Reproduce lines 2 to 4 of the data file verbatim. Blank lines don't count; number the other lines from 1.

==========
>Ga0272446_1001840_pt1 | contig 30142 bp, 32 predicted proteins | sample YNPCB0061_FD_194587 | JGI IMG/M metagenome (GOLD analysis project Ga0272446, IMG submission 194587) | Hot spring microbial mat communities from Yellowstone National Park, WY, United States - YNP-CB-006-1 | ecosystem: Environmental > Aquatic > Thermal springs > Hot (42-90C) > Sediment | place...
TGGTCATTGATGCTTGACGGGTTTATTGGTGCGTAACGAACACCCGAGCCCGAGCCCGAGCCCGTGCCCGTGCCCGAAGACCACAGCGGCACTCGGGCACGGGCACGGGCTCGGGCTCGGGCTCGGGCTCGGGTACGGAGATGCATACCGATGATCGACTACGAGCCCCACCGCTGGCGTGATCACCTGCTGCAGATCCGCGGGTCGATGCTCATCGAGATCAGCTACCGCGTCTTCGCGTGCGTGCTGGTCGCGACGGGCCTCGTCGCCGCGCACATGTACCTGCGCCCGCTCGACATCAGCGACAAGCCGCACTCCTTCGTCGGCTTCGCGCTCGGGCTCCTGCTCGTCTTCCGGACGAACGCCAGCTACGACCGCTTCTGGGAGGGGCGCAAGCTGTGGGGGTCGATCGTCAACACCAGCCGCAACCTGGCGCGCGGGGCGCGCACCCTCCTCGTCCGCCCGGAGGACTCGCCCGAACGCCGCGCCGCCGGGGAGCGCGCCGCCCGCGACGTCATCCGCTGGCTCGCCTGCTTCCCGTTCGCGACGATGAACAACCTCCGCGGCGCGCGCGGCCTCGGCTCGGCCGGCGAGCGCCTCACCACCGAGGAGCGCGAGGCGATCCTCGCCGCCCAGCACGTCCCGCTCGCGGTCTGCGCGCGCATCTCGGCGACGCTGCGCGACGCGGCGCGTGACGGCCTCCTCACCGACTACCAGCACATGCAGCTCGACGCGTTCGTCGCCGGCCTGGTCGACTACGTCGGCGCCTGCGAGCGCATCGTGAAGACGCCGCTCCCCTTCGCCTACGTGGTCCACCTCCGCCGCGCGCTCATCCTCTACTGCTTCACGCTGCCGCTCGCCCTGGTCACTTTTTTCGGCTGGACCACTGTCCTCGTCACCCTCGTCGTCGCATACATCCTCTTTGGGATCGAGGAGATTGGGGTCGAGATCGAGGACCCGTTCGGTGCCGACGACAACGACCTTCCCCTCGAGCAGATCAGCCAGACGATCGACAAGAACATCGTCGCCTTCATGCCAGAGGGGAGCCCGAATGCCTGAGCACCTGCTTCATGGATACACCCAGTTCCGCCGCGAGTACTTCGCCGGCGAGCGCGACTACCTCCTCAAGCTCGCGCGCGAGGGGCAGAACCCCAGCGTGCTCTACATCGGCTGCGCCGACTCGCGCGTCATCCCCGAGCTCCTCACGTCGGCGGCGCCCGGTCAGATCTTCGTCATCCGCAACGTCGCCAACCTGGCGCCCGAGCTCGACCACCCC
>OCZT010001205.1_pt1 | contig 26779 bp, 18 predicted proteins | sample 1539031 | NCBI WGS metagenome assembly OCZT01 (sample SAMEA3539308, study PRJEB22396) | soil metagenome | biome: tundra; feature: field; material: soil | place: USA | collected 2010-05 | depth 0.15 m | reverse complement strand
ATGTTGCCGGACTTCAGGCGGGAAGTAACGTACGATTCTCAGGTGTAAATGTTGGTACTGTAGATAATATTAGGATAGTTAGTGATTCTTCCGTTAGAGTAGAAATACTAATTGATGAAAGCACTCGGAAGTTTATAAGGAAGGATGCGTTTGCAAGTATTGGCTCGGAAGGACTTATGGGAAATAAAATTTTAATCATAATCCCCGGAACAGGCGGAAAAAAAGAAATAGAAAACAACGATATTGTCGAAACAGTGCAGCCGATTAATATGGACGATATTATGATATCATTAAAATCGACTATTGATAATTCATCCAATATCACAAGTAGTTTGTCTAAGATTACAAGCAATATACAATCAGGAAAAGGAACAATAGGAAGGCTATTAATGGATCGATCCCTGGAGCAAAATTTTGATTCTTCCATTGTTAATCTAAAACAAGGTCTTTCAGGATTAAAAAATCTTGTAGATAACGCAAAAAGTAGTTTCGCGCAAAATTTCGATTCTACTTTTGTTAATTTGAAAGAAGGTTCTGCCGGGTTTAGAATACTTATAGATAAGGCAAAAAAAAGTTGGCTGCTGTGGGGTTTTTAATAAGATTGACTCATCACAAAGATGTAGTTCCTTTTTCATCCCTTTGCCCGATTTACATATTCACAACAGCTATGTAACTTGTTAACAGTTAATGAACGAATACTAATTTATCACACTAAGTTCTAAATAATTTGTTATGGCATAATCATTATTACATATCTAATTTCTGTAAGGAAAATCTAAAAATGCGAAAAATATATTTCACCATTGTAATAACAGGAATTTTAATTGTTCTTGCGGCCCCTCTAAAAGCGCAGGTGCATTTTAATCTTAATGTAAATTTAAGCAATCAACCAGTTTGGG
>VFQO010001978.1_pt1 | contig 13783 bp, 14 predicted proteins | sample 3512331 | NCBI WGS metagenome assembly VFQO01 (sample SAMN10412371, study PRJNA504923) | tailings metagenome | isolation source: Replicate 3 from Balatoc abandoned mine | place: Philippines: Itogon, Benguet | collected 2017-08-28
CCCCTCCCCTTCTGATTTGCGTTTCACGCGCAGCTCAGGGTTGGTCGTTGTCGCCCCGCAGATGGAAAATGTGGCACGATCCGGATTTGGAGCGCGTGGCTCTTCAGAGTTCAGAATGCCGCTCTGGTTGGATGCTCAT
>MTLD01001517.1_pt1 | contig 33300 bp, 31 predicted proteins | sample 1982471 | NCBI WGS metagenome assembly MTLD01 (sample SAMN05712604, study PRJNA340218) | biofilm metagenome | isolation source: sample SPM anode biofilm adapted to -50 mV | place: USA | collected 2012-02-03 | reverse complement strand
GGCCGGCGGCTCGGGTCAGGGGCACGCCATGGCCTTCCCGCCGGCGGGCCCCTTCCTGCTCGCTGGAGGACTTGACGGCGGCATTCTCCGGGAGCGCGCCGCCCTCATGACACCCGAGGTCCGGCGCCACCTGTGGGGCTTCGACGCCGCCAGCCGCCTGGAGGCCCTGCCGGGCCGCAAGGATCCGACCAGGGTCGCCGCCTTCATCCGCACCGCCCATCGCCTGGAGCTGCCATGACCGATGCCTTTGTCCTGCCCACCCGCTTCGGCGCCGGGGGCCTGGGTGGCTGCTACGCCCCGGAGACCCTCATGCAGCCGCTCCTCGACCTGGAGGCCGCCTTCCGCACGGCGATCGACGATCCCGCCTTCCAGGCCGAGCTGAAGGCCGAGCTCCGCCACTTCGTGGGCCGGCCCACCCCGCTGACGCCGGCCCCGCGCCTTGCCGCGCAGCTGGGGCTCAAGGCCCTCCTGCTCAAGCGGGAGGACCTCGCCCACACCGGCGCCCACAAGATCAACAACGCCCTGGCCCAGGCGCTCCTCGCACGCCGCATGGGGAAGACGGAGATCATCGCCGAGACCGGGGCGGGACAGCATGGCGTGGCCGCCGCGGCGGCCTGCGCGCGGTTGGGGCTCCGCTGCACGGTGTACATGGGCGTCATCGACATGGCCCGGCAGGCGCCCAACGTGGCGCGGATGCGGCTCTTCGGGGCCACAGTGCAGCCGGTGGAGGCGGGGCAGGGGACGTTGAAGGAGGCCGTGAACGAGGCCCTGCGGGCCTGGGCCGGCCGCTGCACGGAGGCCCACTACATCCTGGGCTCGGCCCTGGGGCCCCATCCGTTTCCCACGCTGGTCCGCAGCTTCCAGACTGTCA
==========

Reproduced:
TGGTCATTGATGCTTGACGGGTTTATTGGTGCGTAACGAACACCCGAGCCCGAGCCCGAGCCCGTGCCCGTGCCCGAAGACCACAGCGGCACTCGGGCACGGGCACGGGCTCGGGCTCGGGCTCGGGCTCGGGTACGGAGATGCATACCGATGATCGACTACGAGCCCCACCGCTGGCGTGATCACCTGCTGCAGATCCGCGGGTCGATGCTCATCGAGATCAGCTACCGCGTCTTCGCGTGCGTGCTGGTCGCGACGGGCCTCGTCGCCGCGCACATGTACCTGCGCCCGCTCGACATCAGCGACAAGCCGCACTCCTTCGTCGGCTTCGCGCTCGGGCTCCTGCTCGTCTTCCGGACGAACGCCAGCTACGACCGCTTCTGGGAGGGGCGCAAGCTGTGGGGGTCGATCGTCAACACCAGCCGCAACCTGGCGCGCGGGGCGCGCACCCTCCTCGTCCGCCCGGAGGACTCGCCCGAACGCCGCGCCGCCGGGGAGCGCGCCGCCCGCGACGTCATCCGCTGGCTCGCCTGCTTCCCGTTCGCGACGATGAACAACCTCCGCGGCGCGCGCGGCCTCGGCTCGGCCGGCGAGCGCCTCACCACCGAGGAGCGCGAGGCGATCCTCGCCGCCCAGCACGTCCCGCTCGCGGTCTGCGCGCGCATCTCGGCGACGCTGCGCGACGCGGCGCGTGACGGCCTCCTCACCGACTACCAGCACATGCAGCTCGACGCGTTCGTCGCCGGCCTGGTCGACTACGTCGGCGCCTGCGAGCGCATCGTGAAGACGCCGCTCCCCTTCGCCTACGTGGTCCACCTCCGCCGCGCGCTCATCCTCTACTGCTTCACGCTGCCGCTCGCCCTGGTCACTTTTTTCGGCTGGACCACTGTCCTCGTCACCCTCGTCGTCGCATACATCCTCTTTGGGATCGAGGAGATTGGGGTCGAGATCGAGGACCCGTTCGGTGCCGACGACAACGACCTTCCCCTCGAGCAGATCAGCCAGACGATCGACAAGAACATCGTCGCCTTCATGCCAGAGGGGAGCCCGAATGCCTGAGCACCTGCTTCATGGATACACCCAGTTCCGCCGCGAGTACTTCGCCGGCGAGCGCGACTACCTCCTCAAGCTCGCGCGCGAGGGGCAGAACCCCAGCGTGCTCTACATCGGCTGCGCCGACTCGCGCGTCATCCCCGAGCTCCTCACGTCGGCGGCGCCCGGTCAGATCTTCGTCATCCGCAACGTCGCCAACCTGGCGCCCGAGCTCGACCACCCC
>OCZT010001205.1_pt1 | contig 26779 bp, 18 predicted proteins | sample 1539031 | NCBI WGS metagenome assembly OCZT01 (sample SAMEA3539308, study PRJEB22396) | soil metagenome | biome: tundra; feature: field; material: soil | place: USA | collected 2010-05 | depth 0.15 m | reverse complement strand
ATGTTGCCGGACTTCAGGCGGGAAGTAACGTACGATTCTCAGGTGTAAATGTTGGTACTGTAGATAATATTAGGATAGTTAGTGATTCTTCCGTTAGAGTAGAAATACTAATTGATGAAAGCACTCGGAAGTTTATAAGGAAGGATGCGTTTGCAAGTATTGGCTCGGAAGGACTTATGGGAAATAAAATTTTAATCATAATCCCCGGAACAGGCGGAAAAAAAGAAATAGAAAACAACGATATTGTCGAAACAGTGCAGCCGATTAATATGGACGATATTATGATATCATTAAAATCGACTATTGATAATTCATCCAATATCACAAGTAGTTTGTCTAAGATTACAAGCAATATACAATCAGGAAAAGGAACAATAGGAAGGCTATTAATGGATCGATCCCTGGAGCAAAATTTTGATTCTTCCATTGTTAATCTAAAACAAGGTCTTTCAGGATTAAAAAATCTTGTAGATAACGCAAAAAGTAGTTTCGCGCAAAATTTCGATTCTACTTTTGTTAATTTGAAAGAAGGTTCTGCCGGGTTTAGAATACTTATAGATAAGGCAAAAAAAAGTTGGCTGCTGTGGGGTTTTTAATAAGATTGACTCATCACAAAGATGTAGTTCCTTTTTCATCCCTTTGCCCGATTTACATATTCACAACAGCTATGTAACTTGTTAACAGTTAATGAACGAATACTAATTTATCACACTAAGTTCTAAATAATTTGTTATGGCATAATCATTATTACATATCTAATTTCTGTAAGGAAAATCTAAAAATGCGAAAAATATATTTCACCATTGTAATAACAGGAATTTTAATTGTTCTTGCGGCCCCTCTAAAAGCGCAGGTGCATTTTAATCTTAATGTAAATTTAAGCAATCAACCAGTTTGGG